Key takeaway: To maintain appropriate sector composition, the majority of sector investors, as defined by AUM, may want to consider selling approximately 25% of their technology sector exposures and 22% of their discretionary sector exposures to purchase Communication Services. Exact percentages will change leading up to September 21 based on market movements, and it will be dependent upon the type of exposure an investor currently uses to gain exposure to Tech and Consumer Discretionary.
The impact of failing to act
For investors who implement sector views with ETFs that are slated to rebalance, such as XLK and XLY, failing to respond to these sector changes may lead to massive weighting differences. To illustrate these differences, we created a portfolio (which we refer to as the “No Change Made Portfolio”) that replicates S&P 500 sector exposures, but we built it using individual sector ETFs. Tech and Consumer Discretionary, however, are represented in the No Change Made Portfolio by their future post-GICS change index exposure that has been announced by S&P. This means the tech exposure in this portfolio does not include Facebook reflecting how Facebook will no longer be in XLK’s index after September 21. We then compared this portfolio to the S&P 500 but reclassified stocks under the new GICS schema. The S&P 500 Index represented below has Facebook exposure, but it has been reclassified as Communication Services.
If an investor does not reduce their Tech and Consumer Discretionary sector ETF exposure while establishing a position in Communication Services, the chart below shows the underweights and overweights an investor will hold post-GICS change in their sector portfolio. Given that funds such as XLK and XLY are losing exposure to big-name tech stocks like Facebook, Google and Netflix, the result is very intuitive—it will create an extensive portfolio underweight to Tech and Consumer Discretionary while providing no exposure to Communication Services. Painting this basic picture hopefully shines a light on the potential trouble ahead if investors fail to act.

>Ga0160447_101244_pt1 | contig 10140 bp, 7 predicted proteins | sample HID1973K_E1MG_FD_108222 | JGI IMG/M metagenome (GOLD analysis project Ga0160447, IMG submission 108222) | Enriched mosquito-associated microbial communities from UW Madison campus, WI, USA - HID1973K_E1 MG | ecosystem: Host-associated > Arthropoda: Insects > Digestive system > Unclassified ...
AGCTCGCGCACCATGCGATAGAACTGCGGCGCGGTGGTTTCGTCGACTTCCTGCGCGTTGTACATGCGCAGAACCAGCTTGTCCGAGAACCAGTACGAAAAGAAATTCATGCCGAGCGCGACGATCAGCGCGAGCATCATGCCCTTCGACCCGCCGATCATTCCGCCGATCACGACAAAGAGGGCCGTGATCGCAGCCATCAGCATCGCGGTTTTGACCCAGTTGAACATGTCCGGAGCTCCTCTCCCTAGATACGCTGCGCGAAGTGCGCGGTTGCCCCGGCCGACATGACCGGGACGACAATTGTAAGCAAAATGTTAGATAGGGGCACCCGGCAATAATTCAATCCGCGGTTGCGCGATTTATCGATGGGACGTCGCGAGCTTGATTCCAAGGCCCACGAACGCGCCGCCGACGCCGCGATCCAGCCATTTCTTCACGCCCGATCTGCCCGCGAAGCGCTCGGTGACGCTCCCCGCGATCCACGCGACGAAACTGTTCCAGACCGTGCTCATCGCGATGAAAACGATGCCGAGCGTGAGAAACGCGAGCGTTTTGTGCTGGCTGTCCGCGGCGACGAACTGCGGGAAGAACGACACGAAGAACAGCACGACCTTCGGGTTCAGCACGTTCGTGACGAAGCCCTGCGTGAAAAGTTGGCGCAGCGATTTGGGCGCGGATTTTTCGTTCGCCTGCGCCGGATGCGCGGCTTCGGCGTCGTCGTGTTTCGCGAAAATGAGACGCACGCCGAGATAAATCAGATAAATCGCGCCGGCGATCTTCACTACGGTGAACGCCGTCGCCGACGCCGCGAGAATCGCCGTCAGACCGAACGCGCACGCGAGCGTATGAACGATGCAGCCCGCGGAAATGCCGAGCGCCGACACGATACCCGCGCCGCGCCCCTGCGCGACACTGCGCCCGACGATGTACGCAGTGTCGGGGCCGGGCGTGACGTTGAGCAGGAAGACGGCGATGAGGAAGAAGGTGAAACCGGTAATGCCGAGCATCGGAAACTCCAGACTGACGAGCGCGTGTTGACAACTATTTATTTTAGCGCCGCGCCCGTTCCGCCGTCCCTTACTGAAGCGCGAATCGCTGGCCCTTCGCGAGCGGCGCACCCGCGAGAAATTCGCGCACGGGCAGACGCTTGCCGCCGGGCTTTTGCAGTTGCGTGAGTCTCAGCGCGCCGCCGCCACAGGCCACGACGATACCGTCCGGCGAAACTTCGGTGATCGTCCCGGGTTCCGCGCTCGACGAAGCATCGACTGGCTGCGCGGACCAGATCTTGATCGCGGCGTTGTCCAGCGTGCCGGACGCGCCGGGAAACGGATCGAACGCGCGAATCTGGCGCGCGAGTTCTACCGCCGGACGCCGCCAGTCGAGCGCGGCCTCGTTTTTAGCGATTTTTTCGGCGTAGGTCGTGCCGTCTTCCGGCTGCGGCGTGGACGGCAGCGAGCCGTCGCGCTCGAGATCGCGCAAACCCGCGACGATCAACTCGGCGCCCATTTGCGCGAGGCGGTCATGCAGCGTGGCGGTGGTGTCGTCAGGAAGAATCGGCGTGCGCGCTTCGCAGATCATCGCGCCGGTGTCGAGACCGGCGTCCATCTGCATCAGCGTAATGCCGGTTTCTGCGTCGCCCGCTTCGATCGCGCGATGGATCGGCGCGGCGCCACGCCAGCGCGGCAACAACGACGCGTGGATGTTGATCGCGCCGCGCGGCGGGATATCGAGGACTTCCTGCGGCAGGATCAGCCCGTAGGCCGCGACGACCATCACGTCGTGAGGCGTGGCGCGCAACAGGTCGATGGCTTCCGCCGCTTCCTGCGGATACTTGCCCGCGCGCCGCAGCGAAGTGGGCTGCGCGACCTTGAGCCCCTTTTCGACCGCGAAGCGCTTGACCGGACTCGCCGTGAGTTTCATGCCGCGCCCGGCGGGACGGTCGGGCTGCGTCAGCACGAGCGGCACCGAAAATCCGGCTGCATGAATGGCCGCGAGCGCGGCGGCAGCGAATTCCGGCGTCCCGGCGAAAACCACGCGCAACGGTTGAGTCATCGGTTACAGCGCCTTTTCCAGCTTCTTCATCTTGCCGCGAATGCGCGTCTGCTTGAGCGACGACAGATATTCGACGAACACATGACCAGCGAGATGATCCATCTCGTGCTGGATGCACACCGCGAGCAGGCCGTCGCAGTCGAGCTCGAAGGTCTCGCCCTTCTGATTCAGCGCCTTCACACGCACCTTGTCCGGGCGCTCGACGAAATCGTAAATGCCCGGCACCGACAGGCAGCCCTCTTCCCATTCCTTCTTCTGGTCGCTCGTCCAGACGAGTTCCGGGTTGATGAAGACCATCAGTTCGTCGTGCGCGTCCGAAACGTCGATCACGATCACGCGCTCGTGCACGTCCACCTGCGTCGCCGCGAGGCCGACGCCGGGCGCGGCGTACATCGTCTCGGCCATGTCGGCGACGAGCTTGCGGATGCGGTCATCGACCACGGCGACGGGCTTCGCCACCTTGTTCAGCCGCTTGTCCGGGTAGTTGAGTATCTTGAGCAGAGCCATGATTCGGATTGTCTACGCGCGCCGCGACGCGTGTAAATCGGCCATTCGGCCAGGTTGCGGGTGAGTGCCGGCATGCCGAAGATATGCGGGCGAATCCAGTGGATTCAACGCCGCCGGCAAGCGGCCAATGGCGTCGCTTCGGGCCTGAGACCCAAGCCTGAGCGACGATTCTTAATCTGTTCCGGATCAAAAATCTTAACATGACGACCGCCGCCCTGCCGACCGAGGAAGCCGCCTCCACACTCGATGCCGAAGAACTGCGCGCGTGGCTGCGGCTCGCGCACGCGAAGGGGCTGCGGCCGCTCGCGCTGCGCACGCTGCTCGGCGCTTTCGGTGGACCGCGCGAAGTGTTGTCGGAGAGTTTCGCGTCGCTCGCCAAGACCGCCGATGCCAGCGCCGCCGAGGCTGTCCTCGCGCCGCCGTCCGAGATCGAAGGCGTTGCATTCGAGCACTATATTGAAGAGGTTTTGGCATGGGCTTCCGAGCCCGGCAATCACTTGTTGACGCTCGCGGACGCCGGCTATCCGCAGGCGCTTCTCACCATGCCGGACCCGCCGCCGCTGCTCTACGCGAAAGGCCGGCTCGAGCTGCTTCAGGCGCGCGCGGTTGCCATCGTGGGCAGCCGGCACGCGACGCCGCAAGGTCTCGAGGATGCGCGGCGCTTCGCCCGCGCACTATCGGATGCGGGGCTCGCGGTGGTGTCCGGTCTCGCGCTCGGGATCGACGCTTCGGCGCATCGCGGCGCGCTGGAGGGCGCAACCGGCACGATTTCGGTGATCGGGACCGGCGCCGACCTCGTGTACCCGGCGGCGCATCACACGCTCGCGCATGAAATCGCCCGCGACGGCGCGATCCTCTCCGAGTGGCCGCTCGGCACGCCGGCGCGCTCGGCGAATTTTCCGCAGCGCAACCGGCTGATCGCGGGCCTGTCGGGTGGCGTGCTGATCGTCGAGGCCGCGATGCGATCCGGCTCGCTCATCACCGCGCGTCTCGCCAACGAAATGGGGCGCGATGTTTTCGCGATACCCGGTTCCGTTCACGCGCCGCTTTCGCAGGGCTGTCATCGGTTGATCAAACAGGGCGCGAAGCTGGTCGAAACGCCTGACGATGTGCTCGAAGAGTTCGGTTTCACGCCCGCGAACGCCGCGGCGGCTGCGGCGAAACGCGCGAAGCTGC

Brace for impact: Measuring differences in the risk of taking no action
While the result of rebalancing on sector exposure may not be astonishing, the effect beneath the surface is where this shake-up becomes interesting, especially when you look at it from a risk model or underlying holdings perspective.
The information below captures the difference between the No Change Made Portfolio and the S&P 500 Index. To study these rebalancing changes from a risk perspective, we used the Bloomberg US Fundamental Equity Risk Model to analyze active risk—the difference between the portfolio’s exposure and its benchmark.
As shown below, the expected active risk is 1.06%, 58% of which can be explained by industry, style or country risks. Industry risk is the largest, and the remaining risk is attributed to non-factor or stock-specific risk.
Now, let’s go more in-depth on industry risk. Below are the Top 10 contributors to risk at the industry level. The table shows media makes up 61% of the active risk from the industry. This may be an unexpected finding given that it’s three tech heavyweights—Facebook, Google and Netflix—that are receiving all of the media attention for their reclassification. However, this active risk makes sense once you realize your active media underweight is 7.48%, the largest of any industry.